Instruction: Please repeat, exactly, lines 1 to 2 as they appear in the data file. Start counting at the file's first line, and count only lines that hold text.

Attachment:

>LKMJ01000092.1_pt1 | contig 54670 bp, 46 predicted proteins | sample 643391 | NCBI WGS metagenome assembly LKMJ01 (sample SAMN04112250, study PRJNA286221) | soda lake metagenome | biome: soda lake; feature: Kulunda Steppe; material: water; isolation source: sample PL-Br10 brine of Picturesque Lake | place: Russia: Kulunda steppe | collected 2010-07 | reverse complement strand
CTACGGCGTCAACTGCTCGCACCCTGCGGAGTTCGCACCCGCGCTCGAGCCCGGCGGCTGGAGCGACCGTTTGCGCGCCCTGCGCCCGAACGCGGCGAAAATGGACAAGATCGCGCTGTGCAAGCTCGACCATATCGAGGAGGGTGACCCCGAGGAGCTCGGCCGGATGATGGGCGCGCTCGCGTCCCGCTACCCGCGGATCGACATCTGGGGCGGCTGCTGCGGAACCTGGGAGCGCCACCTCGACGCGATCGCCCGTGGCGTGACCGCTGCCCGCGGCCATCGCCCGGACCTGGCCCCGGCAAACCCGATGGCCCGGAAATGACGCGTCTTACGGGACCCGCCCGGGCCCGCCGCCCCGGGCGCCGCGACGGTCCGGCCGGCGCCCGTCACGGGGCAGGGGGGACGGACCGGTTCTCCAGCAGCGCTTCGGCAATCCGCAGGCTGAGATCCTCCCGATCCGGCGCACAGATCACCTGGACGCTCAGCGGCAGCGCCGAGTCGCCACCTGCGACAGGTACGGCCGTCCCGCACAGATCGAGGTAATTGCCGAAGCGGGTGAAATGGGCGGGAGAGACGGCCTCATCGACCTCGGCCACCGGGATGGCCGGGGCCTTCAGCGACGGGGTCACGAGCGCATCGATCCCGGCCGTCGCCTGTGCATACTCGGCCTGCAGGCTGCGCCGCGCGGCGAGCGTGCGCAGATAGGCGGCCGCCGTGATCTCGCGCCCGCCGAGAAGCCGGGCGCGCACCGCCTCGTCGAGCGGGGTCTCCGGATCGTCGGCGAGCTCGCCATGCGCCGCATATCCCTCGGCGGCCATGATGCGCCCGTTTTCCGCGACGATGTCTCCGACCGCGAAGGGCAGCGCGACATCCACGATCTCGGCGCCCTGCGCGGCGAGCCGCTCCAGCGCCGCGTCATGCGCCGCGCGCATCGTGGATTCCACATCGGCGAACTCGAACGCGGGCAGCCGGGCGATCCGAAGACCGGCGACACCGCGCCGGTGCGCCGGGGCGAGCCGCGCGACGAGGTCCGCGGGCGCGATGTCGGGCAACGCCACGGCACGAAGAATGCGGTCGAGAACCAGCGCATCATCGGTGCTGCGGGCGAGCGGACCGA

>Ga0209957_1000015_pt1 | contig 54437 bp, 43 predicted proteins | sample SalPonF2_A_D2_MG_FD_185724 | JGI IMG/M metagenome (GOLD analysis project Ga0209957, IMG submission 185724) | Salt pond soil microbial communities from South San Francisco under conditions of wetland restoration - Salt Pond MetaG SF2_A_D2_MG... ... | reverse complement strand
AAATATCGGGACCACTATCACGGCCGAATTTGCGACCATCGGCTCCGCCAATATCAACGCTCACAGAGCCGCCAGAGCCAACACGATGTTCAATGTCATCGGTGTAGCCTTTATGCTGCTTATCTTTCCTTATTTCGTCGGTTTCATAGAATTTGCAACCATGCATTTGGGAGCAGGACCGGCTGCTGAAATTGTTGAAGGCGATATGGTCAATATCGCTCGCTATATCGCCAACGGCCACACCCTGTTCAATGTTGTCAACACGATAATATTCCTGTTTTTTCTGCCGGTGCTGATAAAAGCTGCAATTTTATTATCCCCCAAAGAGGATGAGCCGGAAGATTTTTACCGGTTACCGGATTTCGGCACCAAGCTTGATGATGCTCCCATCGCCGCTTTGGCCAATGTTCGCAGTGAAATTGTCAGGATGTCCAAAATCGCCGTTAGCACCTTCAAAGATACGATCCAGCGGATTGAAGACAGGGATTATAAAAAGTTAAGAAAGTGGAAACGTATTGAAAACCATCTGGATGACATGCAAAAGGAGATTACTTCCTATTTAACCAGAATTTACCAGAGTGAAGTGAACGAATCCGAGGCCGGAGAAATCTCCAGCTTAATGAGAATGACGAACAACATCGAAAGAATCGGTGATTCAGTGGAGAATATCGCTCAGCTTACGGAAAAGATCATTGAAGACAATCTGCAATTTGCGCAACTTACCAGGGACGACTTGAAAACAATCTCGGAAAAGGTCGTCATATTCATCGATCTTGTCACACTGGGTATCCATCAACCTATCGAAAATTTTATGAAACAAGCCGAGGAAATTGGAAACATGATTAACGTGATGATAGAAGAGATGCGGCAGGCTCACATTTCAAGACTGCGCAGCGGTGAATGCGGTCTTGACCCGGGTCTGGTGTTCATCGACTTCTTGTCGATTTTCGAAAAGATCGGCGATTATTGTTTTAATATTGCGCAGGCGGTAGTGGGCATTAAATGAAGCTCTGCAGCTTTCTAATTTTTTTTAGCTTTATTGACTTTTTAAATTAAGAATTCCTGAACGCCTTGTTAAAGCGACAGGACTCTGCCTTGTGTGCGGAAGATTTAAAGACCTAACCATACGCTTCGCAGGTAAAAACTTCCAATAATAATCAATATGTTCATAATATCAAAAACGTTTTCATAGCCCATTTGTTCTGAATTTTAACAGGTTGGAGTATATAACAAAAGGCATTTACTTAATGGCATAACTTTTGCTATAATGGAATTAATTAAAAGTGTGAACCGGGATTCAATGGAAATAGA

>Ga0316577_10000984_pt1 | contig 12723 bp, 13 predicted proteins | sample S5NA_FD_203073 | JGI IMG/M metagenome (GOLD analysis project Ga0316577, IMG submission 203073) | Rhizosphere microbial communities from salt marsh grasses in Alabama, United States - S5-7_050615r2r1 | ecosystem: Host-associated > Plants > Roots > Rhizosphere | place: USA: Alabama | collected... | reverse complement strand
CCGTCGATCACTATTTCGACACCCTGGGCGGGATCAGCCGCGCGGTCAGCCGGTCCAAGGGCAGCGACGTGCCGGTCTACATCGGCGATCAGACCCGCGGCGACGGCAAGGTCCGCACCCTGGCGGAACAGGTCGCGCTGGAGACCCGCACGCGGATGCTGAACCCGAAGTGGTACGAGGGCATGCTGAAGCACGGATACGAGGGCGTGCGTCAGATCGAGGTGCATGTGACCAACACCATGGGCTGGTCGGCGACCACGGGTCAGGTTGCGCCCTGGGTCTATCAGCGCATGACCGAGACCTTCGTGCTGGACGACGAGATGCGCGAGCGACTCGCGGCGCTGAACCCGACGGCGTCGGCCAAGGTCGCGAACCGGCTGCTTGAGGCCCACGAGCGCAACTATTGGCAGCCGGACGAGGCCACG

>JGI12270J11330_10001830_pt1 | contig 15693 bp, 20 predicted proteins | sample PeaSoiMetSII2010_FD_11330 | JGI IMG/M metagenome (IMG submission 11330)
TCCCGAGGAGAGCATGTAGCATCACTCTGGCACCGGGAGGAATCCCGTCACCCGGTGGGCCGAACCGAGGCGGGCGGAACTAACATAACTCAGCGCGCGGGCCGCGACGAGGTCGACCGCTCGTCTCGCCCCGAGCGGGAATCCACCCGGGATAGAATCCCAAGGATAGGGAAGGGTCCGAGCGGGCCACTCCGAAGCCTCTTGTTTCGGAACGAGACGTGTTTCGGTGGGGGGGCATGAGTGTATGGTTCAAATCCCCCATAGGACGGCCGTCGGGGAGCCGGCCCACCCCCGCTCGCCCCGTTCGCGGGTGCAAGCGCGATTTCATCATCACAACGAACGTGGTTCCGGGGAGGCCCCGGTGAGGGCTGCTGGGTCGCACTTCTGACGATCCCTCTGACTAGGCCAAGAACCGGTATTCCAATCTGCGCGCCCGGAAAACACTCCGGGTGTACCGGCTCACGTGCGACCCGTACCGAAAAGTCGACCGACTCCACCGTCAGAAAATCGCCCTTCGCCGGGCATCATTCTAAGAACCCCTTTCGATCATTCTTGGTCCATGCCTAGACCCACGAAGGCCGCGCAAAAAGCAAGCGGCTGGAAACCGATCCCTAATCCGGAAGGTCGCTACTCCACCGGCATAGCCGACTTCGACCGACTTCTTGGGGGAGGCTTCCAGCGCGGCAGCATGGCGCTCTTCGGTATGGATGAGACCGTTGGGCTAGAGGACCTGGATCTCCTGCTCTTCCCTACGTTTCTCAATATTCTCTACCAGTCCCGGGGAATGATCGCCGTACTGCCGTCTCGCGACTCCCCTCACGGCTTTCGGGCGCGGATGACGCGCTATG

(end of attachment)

>LKMJ01000092.1_pt1 | contig 54670 bp, 46 predicted proteins | sample 643391 | NCBI WGS metagenome assembly LKMJ01 (sample SAMN04112250, study PRJNA286221) | soda lake metagenome | biome: soda lake; feature: Kulunda Steppe; material: water; isolation source: sample PL-Br10 brine of Picturesque Lake | place: Russia: Kulunda steppe | collected 2010-07 | reverse complement strand
CTACGGCGTCAACTGCTCGCACCCTGCGGAGTTCGCACCCGCGCTCGAGCCCGGCGGCTGGAGCGACCGTTTGCGCGCCCTGCGCCCGAACGCGGCGAAAATGGACAAGATCGCGCTGTGCAAGCTCGACCATATCGAGGAGGGTGACCCCGAGGAGCTCGGCCGGATGATGGGCGCGCTCGCGTCCCGCTACCCGCGGATCGACATCTGGGGCGGCTGCTGCGGAACCTGGGAGCGCCACCTCGACGCGATCGCCCGTGGCGTGACCGCTGCCCGCGGCCATCGCCCGGACCTGGCCCCGGCAAACCCGATGGCCCGGAAATGACGCGTCTTACGGGACCCGCCCGGGCCCGCCGCCCCGGGCGCCGCGACGGTCCGGCCGGCGCCCGTCACGGGGCAGGGGGGACGGACCGGTTCTCCAGCAGCGCTTCGGCAATCCGCAGGCTGAGATCCTCCCGATCCGGCGCACAGATCACCTGGACGCTCAGCGGCAGCGCCGAGTCGCCACCTGCGACAGGTACGGCCGTCCCGCACAGATCGAGGTAATTGCCGAAGCGGGTGAAATGGGCGGGAGAGACGGCCTCATCGACCTCGGCCACCGGGATGGCCGGGGCCTTCAGCGACGGGGTCACGAGCGCATCGATCCCGGCCGTCGCCTGTGCATACTCGGCCTGCAGGCTGCGCCGCGCGGCGAGCGTGCGCAGATAGGCGGCCGCCGTGATCTCGCGCCCGCCGAGAAGCCGGGCGCGCACCGCCTCGTCGAGCGGGGTCTCCGGATCGTCGGCGAGCTCGCCATGCGCCGCATATCCCTCGGCGGCCATGATGCGCCCGTTTTCCGCGACGATGTCTCCGACCGCGAAGGGCAGCGCGACATCCACGATCTCGGCGCCCTGCGCGGCGAGCCGCTCCAGCGCCGCGTCATGCGCCGCGCGCATCGTGGATTCCACATCGGCGAACTCGAACGCGGGCAGCCGGGCGATCCGAAGACCGGCGACACCGCGCCGGTGCGCCGGGGCGAGCCGCGCGACGAGGTCCGCGGGCGCGATGTCGGGCAACGCCACGGCACGAAGAATGCGGTCGAGAACCAGCGCATCATCGGTGCTGCGGGCGAGCGGACCGA